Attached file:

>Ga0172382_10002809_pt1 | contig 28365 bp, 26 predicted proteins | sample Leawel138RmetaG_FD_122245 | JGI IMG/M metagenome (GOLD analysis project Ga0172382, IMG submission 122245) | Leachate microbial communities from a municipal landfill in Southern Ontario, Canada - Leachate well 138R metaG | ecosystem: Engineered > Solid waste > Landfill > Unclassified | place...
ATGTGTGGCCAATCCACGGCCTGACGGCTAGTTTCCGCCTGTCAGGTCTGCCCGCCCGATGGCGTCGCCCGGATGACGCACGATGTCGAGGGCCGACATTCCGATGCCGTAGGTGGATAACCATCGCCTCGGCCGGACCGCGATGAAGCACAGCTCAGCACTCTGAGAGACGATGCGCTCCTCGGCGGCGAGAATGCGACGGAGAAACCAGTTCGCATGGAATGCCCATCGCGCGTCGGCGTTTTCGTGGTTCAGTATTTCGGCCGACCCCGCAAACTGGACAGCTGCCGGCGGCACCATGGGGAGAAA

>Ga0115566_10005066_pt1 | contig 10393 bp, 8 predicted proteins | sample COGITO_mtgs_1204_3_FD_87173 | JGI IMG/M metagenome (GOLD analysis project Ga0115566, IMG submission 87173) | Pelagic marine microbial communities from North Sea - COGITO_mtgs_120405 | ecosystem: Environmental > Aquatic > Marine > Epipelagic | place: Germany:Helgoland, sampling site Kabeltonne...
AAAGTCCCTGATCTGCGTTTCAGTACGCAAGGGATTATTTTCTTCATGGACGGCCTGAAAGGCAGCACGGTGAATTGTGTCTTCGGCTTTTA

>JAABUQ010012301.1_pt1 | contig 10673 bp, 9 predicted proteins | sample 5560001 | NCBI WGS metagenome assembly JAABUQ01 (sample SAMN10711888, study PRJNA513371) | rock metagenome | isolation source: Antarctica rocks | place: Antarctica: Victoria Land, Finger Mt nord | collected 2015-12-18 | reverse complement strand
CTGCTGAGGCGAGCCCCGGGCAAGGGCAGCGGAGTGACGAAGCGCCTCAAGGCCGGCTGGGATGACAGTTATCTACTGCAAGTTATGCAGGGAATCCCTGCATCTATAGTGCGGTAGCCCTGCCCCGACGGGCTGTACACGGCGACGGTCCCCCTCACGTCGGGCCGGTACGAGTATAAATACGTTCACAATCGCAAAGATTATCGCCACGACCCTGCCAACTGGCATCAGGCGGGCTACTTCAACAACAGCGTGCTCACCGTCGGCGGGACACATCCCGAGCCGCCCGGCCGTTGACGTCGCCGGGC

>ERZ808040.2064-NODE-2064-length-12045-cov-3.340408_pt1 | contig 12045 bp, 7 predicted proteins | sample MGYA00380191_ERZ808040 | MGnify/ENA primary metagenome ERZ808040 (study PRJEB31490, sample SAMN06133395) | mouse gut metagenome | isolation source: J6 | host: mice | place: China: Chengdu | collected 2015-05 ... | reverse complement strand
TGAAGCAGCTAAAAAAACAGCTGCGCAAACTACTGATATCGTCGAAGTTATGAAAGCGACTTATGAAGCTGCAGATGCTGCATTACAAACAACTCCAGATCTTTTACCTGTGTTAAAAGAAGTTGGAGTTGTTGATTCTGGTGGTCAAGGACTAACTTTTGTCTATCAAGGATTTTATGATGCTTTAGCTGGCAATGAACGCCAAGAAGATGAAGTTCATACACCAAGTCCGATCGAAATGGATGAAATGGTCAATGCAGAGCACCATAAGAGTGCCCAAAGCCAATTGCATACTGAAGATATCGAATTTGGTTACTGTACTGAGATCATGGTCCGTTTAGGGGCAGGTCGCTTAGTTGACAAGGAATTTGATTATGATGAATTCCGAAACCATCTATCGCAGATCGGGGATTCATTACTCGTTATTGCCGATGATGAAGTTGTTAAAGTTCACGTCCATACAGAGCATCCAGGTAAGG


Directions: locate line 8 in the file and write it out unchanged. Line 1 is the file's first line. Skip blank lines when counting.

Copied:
TGAAGCAGCTAAAAAAACAGCTGCGCAAACTACTGATATCGTCGAAGTTATGAAAGCGACTTATGAAGCTGCAGATGCTGCATTACAAACAACTCCAGATCTTTTACCTGTGTTAAAAGAAGTTGGAGTTGTTGATTCTGGTGGTCAAGGACTAACTTTTGTCTATCAAGGATTTTATGATGCTTTAGCTGGCAATGAACGCCAAGAAGATGAAGTTCATACACCAAGTCCGATCGAAATGGATGAAATGGTCAATGCAGAGCACCATAAGAGTGCCCAAAGCCAATTGCATACTGAAGATATCGAATTTGGTTACTGTACTGAGATCATGGTCCGTTTAGGGGCAGGTCGCTTAGTTGACAAGGAATTTGATTATGATGAATTCCGAAACCATCTATCGCAGATCGGGGATTCATTACTCGTTATTGCCGATGATGAAGTTGTTAAAGTTCACGTCCATACAGAGCATCCAGGTAAGG